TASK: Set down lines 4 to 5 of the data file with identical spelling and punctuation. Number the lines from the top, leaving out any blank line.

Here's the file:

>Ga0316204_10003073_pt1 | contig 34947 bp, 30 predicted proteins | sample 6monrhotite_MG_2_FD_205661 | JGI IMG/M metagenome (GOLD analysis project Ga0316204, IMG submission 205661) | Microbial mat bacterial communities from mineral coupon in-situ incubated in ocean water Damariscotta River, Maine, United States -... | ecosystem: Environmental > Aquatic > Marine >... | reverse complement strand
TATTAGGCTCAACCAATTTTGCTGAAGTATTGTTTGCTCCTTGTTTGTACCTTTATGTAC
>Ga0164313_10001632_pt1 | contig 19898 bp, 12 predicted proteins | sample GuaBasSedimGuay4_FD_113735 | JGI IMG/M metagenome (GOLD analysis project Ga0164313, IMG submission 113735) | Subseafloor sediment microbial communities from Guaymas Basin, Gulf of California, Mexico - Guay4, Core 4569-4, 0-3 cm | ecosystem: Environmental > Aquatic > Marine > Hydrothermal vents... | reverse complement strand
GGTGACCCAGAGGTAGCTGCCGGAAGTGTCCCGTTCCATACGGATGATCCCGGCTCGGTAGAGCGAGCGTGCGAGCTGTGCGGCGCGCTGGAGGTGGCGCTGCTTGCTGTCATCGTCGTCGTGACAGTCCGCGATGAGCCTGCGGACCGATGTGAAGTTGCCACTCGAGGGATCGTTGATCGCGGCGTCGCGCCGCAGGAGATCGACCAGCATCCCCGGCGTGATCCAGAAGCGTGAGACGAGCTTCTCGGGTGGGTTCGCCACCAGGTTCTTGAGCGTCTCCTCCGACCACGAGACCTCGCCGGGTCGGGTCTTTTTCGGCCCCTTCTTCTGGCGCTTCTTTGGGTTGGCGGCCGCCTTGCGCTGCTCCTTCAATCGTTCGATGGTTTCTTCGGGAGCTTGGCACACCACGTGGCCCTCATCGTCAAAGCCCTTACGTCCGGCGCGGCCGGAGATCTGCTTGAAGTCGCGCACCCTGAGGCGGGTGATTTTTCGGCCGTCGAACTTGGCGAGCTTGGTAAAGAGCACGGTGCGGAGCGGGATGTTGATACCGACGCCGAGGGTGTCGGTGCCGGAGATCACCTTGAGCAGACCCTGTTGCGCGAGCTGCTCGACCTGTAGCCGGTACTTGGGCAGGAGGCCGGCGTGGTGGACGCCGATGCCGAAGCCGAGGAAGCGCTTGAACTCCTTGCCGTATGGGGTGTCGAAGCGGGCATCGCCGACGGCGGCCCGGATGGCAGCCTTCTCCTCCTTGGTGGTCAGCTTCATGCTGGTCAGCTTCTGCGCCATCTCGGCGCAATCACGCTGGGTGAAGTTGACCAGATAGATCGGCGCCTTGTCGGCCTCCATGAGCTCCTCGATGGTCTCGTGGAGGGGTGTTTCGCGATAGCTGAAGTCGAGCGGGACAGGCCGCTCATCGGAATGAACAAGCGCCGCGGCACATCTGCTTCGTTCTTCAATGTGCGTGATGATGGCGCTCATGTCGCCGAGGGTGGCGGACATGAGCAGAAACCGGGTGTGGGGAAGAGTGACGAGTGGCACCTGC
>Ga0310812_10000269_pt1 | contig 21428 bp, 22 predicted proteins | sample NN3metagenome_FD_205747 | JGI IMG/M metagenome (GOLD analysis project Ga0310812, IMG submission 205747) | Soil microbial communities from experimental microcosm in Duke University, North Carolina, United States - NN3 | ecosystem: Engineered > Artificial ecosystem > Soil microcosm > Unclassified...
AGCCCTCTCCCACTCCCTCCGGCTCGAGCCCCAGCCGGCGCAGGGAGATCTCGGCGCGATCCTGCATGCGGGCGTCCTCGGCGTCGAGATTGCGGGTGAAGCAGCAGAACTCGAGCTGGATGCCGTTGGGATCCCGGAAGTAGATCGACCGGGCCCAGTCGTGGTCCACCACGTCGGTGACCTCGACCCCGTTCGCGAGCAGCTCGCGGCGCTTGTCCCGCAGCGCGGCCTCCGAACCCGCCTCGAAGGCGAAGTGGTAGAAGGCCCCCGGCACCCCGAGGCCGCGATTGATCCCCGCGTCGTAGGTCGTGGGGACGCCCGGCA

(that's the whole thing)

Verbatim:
GGTGACCCAGAGGTAGCTGCCGGAAGTGTCCCGTTCCATACGGATGATCCCGGCTCGGTAGAGCGAGCGTGCGAGCTGTGCGGCGCGCTGGAGGTGGCGCTGCTTGCTGTCATCGTCGTCGTGACAGTCCGCGATGAGCCTGCGGACCGATGTGAAGTTGCCACTCGAGGGATCGTTGATCGCGGCGTCGCGCCGCAGGAGATCGACCAGCATCCCCGGCGTGATCCAGAAGCGTGAGACGAGCTTCTCGGGTGGGTTCGCCACCAGGTTCTTGAGCGTCTCCTCCGACCACGAGACCTCGCCGGGTCGGGTCTTTTTCGGCCCCTTCTTCTGGCGCTTCTTTGGGTTGGCGGCCGCCTTGCGCTGCTCCTTCAATCGTTCGATGGTTTCTTCGGGAGCTTGGCACACCACGTGGCCCTCATCGTCAAAGCCCTTACGTCCGGCGCGGCCGGAGATCTGCTTGAAGTCGCGCACCCTGAGGCGGGTGATTTTTCGGCCGTCGAACTTGGCGAGCTTGGTAAAGAGCACGGTGCGGAGCGGGATGTTGATACCGACGCCGAGGGTGTCGGTGCCGGAGATCACCTTGAGCAGACCCTGTTGCGCGAGCTGCTCGACCTGTAGCCGGTACTTGGGCAGGAGGCCGGCGTGGTGGACGCCGATGCCGAAGCCGAGGAAGCGCTTGAACTCCTTGCCGTATGGGGTGTCGAAGCGGGCATCGCCGACGGCGGCCCGGATGGCAGCCTTCTCCTCCTTGGTGGTCAGCTTCATGCTGGTCAGCTTCTGCGCCATCTCGGCGCAATCACGCTGGGTGAAGTTGACCAGATAGATCGGCGCCTTGTCGGCCTCCATGAGCTCCTCGATGGTCTCGTGGAGGGGTGTTTCGCGATAGCTGAAGTCGAGCGGGACAGGCCGCTCATCGGAATGAACAAGCGCCGCGGCACATCTGCTTCGTTCTTCAATGTGCGTGATGATGGCGCTCATGTCGCCGAGGGTGGCGGACATGAGCAGAAACCGGGTGTGGGGAAGAGTGACGAGTGGCACCTGC
>Ga0310812_10000269_pt1 | contig 21428 bp, 22 predicted proteins | sample NN3metagenome_FD_205747 | JGI IMG/M metagenome (GOLD analysis project Ga0310812, IMG submission 205747) | Soil microbial communities from experimental microcosm in Duke University, North Carolina, United States - NN3 | ecosystem: Engineered > Artificial ecosystem > Soil microcosm > Unclassified...